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CME: State of World Economy Still a Concern for Meat Industry

US - Concerns about the state of the global economy continue to weigh upon market sentiment, and for good reason, write Steve Meyer and Len Steiner.
calendar icon 12 October 2012
clock icon 1 minute read

Today, the US meat industry depends on trade with the rest of the world more than at any other time in history. Often we hear about the impact that increased imports have on domestic producers, invariably followed by calls for the government to do more to limit such imports. The truth is that the US is a significant beneficiary of trade with the rest of the world. In 2011, exports of beef, pork, broilers and turkey accounted for about 17% of the overall volume of red meat and poultry production in the United States. The expectation is for exports to be even higher in 2012 and in 2013. In 2011, the US was a large net meat exporter, shipping about 15.7 billion pounds of beef, pork and poultry while importing only about 3.5 billion pounds of product, a good portion of it in the form of lean frozen boneless beef. Imports of lean beef used to get a lot of negative press in the past but even there the situation has dramatically changed.

It is now in the interest of US cattle producers for the US to import more not less beef. Consider that much of the beef that comes into the US does not compete directly with the steaks, round cuts and chuck that sells at the grocery store. Rather, it is a critical component in making ground beef, largely for the foodservice industry. Without this supply of lean beef, it would be much more difficult to find enough supply to mix up with the fat trim that results from breaking down beef primals. At this time, there is a significant oversupply of fat beef trim in the US and there is a shortage of lean cow meat (smallest cow herd in 50 years). Lack of lean beef supplies tends to depress the market for fat beef trim and lower the overall value of the cattle coming to market. As for other proteins, there is very little debate as to the benefits of trade. In 2011, the US exported some 5.1 billion pounds of pork while importing just a little over 800 million pounds while chicken exports totaled almost 7 billion pounds and imports were just 100 million pounds or so.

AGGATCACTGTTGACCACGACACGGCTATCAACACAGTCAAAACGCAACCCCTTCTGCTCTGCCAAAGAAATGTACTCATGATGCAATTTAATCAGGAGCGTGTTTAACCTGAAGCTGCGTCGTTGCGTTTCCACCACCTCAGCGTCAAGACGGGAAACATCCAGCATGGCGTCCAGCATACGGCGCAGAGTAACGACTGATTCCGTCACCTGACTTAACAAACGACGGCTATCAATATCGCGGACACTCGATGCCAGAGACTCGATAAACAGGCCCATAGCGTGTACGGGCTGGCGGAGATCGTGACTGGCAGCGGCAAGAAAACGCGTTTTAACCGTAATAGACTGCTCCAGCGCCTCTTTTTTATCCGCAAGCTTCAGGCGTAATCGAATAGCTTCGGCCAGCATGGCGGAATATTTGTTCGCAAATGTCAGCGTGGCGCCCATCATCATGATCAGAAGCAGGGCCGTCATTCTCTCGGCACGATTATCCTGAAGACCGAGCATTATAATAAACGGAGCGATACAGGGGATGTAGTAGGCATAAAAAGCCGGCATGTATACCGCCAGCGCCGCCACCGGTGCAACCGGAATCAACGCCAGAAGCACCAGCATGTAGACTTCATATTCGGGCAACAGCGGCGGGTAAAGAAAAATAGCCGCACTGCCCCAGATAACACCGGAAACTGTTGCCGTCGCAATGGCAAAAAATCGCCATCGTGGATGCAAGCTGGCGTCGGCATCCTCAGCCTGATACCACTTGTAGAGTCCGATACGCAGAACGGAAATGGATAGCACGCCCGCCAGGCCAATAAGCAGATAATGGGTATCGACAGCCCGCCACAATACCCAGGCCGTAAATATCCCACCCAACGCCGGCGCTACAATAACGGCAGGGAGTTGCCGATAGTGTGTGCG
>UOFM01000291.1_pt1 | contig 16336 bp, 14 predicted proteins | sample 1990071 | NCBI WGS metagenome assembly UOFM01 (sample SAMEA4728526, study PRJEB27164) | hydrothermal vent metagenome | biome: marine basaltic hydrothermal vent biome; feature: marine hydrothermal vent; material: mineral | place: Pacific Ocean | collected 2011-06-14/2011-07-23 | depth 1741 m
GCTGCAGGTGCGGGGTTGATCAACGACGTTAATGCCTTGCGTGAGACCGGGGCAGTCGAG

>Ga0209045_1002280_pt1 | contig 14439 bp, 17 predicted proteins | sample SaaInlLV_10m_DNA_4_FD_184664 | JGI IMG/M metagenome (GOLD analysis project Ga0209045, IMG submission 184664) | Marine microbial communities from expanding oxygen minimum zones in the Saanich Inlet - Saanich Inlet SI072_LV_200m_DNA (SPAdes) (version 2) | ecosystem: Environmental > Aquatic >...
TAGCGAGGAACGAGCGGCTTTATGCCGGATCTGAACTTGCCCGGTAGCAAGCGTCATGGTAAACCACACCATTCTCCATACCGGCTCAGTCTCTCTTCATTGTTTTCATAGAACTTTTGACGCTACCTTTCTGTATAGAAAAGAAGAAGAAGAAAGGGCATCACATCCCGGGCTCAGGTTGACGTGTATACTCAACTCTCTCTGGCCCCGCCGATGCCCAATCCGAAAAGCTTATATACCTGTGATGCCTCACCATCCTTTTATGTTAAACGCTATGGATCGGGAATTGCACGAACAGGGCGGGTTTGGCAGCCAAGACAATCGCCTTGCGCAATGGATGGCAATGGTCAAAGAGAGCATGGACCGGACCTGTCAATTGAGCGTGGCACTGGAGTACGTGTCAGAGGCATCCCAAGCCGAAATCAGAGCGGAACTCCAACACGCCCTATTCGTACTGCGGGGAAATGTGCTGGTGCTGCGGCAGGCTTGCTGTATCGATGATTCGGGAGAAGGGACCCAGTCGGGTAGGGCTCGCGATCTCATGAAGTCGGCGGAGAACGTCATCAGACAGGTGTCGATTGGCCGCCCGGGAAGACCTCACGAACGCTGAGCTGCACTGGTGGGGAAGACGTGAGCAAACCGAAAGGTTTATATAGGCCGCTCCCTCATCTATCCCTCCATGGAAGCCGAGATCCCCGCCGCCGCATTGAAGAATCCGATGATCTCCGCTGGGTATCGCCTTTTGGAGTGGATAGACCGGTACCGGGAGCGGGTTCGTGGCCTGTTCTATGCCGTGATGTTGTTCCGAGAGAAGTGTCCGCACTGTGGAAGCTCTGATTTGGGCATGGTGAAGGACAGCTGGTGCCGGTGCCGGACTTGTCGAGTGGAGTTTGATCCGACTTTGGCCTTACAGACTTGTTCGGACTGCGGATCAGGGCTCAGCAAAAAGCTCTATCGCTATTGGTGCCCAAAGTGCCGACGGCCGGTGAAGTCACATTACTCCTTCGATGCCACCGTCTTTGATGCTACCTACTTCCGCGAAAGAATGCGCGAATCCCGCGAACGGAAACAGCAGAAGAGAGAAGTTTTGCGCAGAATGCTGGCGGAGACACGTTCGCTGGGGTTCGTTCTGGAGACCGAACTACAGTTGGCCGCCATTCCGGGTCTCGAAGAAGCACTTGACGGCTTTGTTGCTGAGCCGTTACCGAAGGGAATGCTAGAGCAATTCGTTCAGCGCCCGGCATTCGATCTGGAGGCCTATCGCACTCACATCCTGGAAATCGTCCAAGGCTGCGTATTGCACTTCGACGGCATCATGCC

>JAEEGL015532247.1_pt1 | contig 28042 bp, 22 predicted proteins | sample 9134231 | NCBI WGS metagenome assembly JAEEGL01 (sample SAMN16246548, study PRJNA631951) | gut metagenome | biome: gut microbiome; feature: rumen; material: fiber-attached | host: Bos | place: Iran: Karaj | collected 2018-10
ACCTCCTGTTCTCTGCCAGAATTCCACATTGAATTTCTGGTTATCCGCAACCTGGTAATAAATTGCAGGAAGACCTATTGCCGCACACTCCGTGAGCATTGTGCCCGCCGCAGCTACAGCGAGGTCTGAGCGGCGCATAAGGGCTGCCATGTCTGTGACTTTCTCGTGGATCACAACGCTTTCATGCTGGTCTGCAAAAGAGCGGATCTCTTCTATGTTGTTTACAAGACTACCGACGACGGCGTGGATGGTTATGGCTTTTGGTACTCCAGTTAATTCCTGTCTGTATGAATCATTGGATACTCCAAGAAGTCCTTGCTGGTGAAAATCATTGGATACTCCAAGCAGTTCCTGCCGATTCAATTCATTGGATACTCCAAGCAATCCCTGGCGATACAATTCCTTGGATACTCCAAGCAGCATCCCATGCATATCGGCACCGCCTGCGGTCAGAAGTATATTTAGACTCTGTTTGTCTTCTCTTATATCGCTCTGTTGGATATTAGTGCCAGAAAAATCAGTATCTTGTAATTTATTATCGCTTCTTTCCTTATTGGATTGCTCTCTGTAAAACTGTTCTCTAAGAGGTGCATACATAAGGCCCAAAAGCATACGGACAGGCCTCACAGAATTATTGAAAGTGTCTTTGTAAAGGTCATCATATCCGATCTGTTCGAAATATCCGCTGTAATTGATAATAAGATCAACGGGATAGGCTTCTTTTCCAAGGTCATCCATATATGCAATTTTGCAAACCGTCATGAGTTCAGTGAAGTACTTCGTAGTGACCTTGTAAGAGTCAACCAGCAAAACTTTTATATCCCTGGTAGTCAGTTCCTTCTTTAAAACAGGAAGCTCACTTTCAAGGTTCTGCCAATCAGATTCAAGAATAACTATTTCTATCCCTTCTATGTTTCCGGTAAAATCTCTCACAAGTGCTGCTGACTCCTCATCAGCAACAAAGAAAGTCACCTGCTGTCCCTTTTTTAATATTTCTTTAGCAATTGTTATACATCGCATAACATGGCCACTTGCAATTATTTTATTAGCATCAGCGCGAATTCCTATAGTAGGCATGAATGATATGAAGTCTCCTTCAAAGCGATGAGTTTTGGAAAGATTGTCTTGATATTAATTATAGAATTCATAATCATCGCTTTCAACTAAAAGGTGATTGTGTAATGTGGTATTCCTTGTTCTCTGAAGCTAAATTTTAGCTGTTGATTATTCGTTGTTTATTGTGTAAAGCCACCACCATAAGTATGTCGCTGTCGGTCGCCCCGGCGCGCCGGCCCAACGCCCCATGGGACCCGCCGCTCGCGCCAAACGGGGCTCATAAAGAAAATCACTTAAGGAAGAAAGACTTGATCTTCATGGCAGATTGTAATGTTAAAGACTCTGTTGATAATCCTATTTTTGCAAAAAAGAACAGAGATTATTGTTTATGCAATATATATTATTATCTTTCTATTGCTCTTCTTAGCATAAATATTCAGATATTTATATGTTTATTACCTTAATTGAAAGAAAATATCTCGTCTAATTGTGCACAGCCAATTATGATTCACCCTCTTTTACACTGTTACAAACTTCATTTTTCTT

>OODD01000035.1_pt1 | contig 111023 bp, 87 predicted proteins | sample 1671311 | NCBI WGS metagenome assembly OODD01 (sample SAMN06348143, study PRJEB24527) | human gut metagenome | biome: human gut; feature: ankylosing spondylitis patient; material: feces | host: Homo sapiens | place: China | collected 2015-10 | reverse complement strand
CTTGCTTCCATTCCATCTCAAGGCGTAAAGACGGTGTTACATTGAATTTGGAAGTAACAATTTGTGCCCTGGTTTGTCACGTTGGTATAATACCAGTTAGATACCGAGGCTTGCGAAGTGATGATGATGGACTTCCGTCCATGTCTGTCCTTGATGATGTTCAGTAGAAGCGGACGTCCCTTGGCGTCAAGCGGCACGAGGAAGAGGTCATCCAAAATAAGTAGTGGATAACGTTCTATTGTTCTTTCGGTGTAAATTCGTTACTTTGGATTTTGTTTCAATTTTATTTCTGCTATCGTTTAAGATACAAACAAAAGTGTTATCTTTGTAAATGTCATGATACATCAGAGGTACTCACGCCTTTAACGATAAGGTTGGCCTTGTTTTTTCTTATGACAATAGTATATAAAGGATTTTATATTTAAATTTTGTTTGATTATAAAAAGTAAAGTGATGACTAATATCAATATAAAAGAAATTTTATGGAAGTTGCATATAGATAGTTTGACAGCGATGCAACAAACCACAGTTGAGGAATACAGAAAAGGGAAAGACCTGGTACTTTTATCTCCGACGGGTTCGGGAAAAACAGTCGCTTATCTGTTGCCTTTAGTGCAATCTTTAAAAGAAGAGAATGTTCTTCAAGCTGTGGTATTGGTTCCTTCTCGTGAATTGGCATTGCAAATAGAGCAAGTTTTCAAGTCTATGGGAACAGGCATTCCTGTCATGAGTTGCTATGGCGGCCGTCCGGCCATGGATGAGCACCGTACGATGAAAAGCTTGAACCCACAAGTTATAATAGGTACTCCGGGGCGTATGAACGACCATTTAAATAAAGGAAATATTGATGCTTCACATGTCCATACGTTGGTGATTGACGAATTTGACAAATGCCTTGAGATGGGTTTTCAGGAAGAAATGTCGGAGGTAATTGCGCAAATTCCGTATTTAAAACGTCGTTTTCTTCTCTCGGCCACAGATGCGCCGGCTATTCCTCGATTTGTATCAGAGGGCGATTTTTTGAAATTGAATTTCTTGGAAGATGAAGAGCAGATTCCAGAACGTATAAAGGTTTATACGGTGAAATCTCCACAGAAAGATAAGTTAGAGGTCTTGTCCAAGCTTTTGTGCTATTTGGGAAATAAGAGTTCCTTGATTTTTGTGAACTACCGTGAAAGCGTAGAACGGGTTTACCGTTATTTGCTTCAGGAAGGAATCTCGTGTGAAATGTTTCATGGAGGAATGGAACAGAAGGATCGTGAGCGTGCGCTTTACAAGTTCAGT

The significant positive net trade in meat protein makes US producers more vulnerable to shifts in global economic conditions as well as shifts in exchange rates. Part of the reason for the sharp rise in US meat protein exports is the decline in the value of the US dollar. This has made US meat protein much more competitive in global markets and offset the higher production costs compared to other large global suppliers such as Brazil, the EU, Australia and Canada. More than 60% of US meat exports currently go to six major markets (see chart). Mexico and Canada account for about 28% of US meat exports, a result in part of the Free Trade Agreements negotiated in the 1990s. Japan, China and S. Korea are also very important markets. So when you see news of slowing growth in China, stagnant growth in Japan and S. Korea, keep in mind that these are not just curious stories from lands far away, they directly impact some of our major customers and affect the price of livestock and poultry traded every day. And when world growth forecasts are pared back, it could mean your profit potential may be pared back as well.